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As to Ice, Chicago Still Obama's Kind of Town

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President Barack Obama pauses to gently needle Washington for all but coming to a halt on Wednesday after a dusting of snow and ice. He says school would rarely be scrubbed in hometown Chicago under these conditions. Video by AP

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Area school leaders realized the importance of their decisions even before the leader of the free world weighed in.

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"We had extreme, icy conditions on our roadways today," said Steve Simon, spokesman for the Montgomery County school system. "The sidewalks are just treacherous. We could have had so many injuries."

Fairfax County schools shut partly for parents "who are not used to this weather," said spokesman Paul Regnier.

Many suburban schools shut down yesterday, and D.C. schools delayed opening, because freezing rain overnight left cars and roads coated with a thick gloss of ice. Many private schools also closed, including Sidwell Friends, which Malia and Sasha Obama attend.

Some people said the president should be making nice with his new town. One reader wrote on washingtonpost.com: "If Obama wants to run the schools, he should resign and run for the School Board."

It was the second consecutive snow day for many students in the area. Montgomery schools have closed for weather eight times in the past four school years, Simon said, typical for the region.

At Malia and Sasha's former school, snow days are the stuff of myth.

"I've been here six years, and we haven't closed them yet," not through drifting feet-thick snows, not through freezing winds off Lake Michigan that bring the chill down to 40 below, said David Magill, headmaster of University of Chicago Laboratory Schools.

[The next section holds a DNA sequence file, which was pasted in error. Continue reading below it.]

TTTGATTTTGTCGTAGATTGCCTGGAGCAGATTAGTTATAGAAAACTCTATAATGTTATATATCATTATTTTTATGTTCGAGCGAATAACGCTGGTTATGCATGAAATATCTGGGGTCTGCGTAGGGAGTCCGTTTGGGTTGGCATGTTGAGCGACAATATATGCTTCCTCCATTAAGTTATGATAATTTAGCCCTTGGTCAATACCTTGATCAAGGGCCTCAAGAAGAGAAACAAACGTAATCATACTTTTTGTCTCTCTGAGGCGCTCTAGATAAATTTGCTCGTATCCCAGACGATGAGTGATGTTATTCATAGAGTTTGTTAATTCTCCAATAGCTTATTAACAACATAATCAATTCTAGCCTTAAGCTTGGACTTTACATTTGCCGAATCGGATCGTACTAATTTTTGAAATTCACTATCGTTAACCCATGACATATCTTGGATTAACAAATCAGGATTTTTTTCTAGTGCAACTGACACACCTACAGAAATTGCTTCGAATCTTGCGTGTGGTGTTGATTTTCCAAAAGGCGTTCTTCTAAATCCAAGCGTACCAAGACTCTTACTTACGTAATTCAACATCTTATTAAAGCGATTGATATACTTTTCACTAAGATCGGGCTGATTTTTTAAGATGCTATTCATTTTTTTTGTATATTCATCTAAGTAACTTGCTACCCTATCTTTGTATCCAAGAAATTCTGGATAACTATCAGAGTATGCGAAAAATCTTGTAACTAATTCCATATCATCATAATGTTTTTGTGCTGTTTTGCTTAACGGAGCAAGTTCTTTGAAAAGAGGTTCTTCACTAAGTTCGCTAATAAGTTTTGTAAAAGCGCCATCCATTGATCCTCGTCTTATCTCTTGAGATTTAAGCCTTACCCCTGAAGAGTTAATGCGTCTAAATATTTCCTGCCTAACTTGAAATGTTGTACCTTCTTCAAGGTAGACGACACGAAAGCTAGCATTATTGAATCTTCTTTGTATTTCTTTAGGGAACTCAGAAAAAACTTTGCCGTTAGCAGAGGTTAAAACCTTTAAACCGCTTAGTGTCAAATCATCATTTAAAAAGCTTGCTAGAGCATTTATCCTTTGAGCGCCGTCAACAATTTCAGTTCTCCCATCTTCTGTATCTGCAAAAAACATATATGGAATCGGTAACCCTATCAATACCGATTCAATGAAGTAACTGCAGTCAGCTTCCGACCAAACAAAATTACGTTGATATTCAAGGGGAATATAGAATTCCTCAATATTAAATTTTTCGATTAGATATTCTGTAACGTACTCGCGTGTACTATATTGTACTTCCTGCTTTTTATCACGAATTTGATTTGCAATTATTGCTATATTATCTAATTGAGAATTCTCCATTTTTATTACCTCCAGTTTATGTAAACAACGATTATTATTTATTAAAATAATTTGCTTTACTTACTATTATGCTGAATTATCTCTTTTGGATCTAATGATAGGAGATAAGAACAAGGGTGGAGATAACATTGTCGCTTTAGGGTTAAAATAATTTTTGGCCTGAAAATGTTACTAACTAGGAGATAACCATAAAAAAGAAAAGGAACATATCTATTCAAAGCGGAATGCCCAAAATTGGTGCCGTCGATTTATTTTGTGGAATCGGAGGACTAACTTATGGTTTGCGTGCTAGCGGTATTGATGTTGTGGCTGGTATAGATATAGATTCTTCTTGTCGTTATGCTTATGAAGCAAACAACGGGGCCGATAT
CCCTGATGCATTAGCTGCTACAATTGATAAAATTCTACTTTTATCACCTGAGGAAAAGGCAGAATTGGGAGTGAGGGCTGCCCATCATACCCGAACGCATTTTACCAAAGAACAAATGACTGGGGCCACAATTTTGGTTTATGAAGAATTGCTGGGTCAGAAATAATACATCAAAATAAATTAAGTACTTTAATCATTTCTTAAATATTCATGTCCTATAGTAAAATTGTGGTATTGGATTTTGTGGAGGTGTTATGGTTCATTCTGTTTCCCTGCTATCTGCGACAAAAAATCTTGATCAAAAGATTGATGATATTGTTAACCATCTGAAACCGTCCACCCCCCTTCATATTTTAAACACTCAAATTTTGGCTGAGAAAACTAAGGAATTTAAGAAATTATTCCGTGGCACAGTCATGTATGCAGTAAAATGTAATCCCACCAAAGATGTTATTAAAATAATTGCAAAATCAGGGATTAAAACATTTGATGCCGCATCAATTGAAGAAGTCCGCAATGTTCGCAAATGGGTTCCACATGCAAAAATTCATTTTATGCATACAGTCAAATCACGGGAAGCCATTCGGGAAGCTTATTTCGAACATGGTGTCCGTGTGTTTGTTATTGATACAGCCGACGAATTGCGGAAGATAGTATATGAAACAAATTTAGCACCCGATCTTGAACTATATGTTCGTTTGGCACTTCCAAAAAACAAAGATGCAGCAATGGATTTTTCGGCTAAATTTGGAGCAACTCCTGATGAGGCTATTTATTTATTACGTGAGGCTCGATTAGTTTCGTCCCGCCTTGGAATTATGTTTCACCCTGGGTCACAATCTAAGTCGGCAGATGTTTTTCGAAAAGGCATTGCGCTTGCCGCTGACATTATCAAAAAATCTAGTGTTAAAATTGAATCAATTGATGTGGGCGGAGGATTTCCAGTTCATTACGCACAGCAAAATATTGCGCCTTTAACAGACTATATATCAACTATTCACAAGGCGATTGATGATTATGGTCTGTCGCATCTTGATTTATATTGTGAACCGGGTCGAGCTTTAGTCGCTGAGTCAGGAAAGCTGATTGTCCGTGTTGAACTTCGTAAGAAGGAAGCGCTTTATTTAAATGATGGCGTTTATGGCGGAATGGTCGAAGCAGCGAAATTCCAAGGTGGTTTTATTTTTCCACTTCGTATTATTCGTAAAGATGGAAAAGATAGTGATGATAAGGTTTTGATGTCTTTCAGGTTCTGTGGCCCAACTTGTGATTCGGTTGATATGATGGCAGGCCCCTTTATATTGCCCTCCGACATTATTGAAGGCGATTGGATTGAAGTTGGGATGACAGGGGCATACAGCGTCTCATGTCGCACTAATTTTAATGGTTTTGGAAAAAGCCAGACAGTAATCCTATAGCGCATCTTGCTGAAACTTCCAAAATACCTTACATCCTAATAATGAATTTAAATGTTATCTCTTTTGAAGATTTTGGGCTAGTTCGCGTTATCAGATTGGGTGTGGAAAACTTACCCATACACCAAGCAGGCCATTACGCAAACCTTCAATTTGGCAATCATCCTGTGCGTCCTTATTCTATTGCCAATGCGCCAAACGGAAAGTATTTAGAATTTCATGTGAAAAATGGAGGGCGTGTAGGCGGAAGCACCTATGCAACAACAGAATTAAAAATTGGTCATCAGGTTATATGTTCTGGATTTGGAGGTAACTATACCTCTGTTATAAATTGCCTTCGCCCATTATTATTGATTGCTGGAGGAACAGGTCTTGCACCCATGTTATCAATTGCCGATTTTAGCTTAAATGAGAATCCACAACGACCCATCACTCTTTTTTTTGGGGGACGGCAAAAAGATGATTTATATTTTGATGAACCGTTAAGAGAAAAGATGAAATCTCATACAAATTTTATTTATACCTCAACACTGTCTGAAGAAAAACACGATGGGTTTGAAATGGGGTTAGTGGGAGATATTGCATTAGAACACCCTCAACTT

"There are kids playing in the snow outside my window right now," he said. "They're building a fort."

Chicago obsesses about keeping streets clear. A mayor was voted out of office in 1979 over a blizzard that shuttered the city for days. Snowfall averages 38 inches a year in Chicago, 15 inches in Washington. Chicago owns more snowplows.

"I come from a shoveling culture," said Lynn Sweet, Washington bureau chief for the Chicago Sun-Times.

At Sidwell Friends, Associate Head of School Ellis Turner replied to the president's challenge in an e-mail to The Washington Post.

"No question, the president is right," Turner wrote. "The next time it snows, we would like to invite him to help us make the decision. His involvement will make it much easier to explain to our students why they won't be able to spend the day sleeping and sledding."

Turner added a tongue-in-cheek reference to the president's school-age years in the Pacific islands: "Or, I suppose Sidwell Friends could merge with Punahou, move our classrooms to Hawaii and never worry about the weather again."

Staff writers Glenn Kessler and Richard Leiby contributed to this report.


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